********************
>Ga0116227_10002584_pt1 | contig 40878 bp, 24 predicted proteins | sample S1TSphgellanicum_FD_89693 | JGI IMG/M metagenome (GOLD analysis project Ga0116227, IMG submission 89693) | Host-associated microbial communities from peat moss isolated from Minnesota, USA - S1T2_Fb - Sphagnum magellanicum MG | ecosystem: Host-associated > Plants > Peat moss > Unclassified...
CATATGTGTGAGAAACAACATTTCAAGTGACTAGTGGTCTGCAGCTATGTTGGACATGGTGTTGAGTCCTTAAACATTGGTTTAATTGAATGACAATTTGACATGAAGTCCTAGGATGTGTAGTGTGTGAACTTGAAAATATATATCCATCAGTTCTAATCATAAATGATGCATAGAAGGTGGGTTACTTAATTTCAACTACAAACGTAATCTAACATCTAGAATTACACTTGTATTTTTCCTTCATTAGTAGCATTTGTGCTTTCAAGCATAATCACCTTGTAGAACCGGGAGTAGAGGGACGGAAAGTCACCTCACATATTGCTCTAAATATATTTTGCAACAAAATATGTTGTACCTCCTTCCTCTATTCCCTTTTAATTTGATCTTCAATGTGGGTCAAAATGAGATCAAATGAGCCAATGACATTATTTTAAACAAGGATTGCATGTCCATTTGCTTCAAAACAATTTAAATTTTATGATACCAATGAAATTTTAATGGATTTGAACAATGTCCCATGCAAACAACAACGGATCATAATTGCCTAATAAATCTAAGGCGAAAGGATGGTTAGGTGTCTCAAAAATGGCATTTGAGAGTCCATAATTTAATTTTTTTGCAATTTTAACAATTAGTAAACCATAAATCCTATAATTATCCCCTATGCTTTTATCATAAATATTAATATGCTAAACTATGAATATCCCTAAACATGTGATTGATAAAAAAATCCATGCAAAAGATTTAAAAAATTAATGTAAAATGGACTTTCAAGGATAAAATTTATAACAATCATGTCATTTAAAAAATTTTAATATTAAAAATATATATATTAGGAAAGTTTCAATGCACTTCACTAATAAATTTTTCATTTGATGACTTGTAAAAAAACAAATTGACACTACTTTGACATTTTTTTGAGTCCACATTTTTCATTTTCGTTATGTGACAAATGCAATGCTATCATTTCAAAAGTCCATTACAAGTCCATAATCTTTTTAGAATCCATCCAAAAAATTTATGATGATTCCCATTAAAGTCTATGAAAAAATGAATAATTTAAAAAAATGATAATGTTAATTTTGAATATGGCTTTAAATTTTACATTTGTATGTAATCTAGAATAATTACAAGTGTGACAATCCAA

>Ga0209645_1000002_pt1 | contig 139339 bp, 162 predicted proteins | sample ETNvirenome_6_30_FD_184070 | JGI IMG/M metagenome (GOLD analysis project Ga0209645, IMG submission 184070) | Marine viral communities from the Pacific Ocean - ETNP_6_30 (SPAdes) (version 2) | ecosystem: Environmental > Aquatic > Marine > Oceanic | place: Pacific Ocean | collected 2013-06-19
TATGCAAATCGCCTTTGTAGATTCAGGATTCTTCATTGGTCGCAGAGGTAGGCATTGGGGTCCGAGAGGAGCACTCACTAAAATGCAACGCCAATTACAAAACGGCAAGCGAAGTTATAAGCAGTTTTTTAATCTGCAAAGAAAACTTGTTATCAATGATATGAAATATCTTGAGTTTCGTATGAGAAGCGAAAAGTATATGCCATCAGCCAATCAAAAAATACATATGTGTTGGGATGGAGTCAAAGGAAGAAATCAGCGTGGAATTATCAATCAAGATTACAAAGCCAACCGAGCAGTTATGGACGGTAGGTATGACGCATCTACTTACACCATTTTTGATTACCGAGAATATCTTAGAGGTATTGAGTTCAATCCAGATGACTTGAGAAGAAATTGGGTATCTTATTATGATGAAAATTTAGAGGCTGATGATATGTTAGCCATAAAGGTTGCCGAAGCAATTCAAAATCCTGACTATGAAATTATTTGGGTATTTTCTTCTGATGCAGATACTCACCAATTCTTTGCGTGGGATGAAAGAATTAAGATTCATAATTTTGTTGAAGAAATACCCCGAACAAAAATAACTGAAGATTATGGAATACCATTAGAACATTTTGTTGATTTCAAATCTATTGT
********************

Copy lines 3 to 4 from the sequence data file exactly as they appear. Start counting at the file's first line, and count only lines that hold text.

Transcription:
>Ga0209645_1000002_pt1 | contig 139339 bp, 162 predicted proteins | sample ETNvirenome_6_30_FD_184070 | JGI IMG/M metagenome (GOLD analysis project Ga0209645, IMG submission 184070) | Marine viral communities from the Pacific Ocean - ETNP_6_30 (SPAdes) (version 2) | ecosystem: Environmental > Aquatic > Marine > Oceanic | place: Pacific Ocean | collected 2013-06-19
TATGCAAATCGCCTTTGTAGATTCAGGATTCTTCATTGGTCGCAGAGGTAGGCATTGGGGTCCGAGAGGAGCACTCACTAAAATGCAACGCCAATTACAAAACGGCAAGCGAAGTTATAAGCAGTTTTTTAATCTGCAAAGAAAACTTGTTATCAATGATATGAAATATCTTGAGTTTCGTATGAGAAGCGAAAAGTATATGCCATCAGCCAATCAAAAAATACATATGTGTTGGGATGGAGTCAAAGGAAGAAATCAGCGTGGAATTATCAATCAAGATTACAAAGCCAACCGAGCAGTTATGGACGGTAGGTATGACGCATCTACTTACACCATTTTTGATTACCGAGAATATCTTAGAGGTATTGAGTTCAATCCAGATGACTTGAGAAGAAATTGGGTATCTTATTATGATGAAAATTTAGAGGCTGATGATATGTTAGCCATAAAGGTTGCCGAAGCAATTCAAAATCCTGACTATGAAATTATTTGGGTATTTTCTTCTGATGCAGATACTCACCAATTCTTTGCGTGGGATGAAAGAATTAAGATTCATAATTTTGTTGAAGAAATACCCCGAACAAAAATAACTGAAGATTATGGAATACCATTAGAACATTTTGTTGATTTCAAATCTATTGT